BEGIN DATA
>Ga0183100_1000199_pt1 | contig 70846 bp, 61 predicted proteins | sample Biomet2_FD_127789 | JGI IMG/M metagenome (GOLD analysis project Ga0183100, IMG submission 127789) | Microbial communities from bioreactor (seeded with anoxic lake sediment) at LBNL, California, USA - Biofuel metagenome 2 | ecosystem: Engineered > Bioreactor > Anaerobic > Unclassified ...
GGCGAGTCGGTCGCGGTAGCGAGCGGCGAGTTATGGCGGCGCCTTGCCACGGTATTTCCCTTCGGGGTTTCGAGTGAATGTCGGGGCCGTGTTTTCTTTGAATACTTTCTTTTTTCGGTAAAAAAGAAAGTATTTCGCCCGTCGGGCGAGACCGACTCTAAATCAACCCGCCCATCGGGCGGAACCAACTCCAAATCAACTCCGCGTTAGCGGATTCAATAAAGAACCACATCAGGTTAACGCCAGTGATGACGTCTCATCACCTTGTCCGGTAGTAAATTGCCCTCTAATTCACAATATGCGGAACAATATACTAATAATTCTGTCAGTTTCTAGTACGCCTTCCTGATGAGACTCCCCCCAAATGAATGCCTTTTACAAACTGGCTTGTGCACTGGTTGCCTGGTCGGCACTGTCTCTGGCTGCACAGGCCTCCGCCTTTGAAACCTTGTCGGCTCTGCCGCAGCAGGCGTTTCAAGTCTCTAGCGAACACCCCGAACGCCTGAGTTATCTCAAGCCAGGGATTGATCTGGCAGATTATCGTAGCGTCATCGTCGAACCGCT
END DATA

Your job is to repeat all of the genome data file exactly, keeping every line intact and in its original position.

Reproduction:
>Ga0183100_1000199_pt1 | contig 70846 bp, 61 predicted proteins | sample Biomet2_FD_127789 | JGI IMG/M metagenome (GOLD analysis project Ga0183100, IMG submission 127789) | Microbial communities from bioreactor (seeded with anoxic lake sediment) at LBNL, California, USA - Biofuel metagenome 2 | ecosystem: Engineered > Bioreactor > Anaerobic > Unclassified ...
GGCGAGTCGGTCGCGGTAGCGAGCGGCGAGTTATGGCGGCGCCTTGCCACGGTATTTCCCTTCGGGGTTTCGAGTGAATGTCGGGGCCGTGTTTTCTTTGAATACTTTCTTTTTTCGGTAAAAAAGAAAGTATTTCGCCCGTCGGGCGAGACCGACTCTAAATCAACCCGCCCATCGGGCGGAACCAACTCCAAATCAACTCCGCGTTAGCGGATTCAATAAAGAACCACATCAGGTTAACGCCAGTGATGACGTCTCATCACCTTGTCCGGTAGTAAATTGCCCTCTAATTCACAATATGCGGAACAATATACTAATAATTCTGTCAGTTTCTAGTACGCCTTCCTGATGAGACTCCCCCCAAATGAATGCCTTTTACAAACTGGCTTGTGCACTGGTTGCCTGGTCGGCACTGTCTCTGGCTGCACAGGCCTCCGCCTTTGAAACCTTGTCGGCTCTGCCGCAGCAGGCGTTTCAAGTCTCTAGCGAACACCCCGAACGCCTGAGTTATCTCAAGCCAGGGATTGATCTGGCAGATTATCGTAGCGTCATCGTCGAACCGCT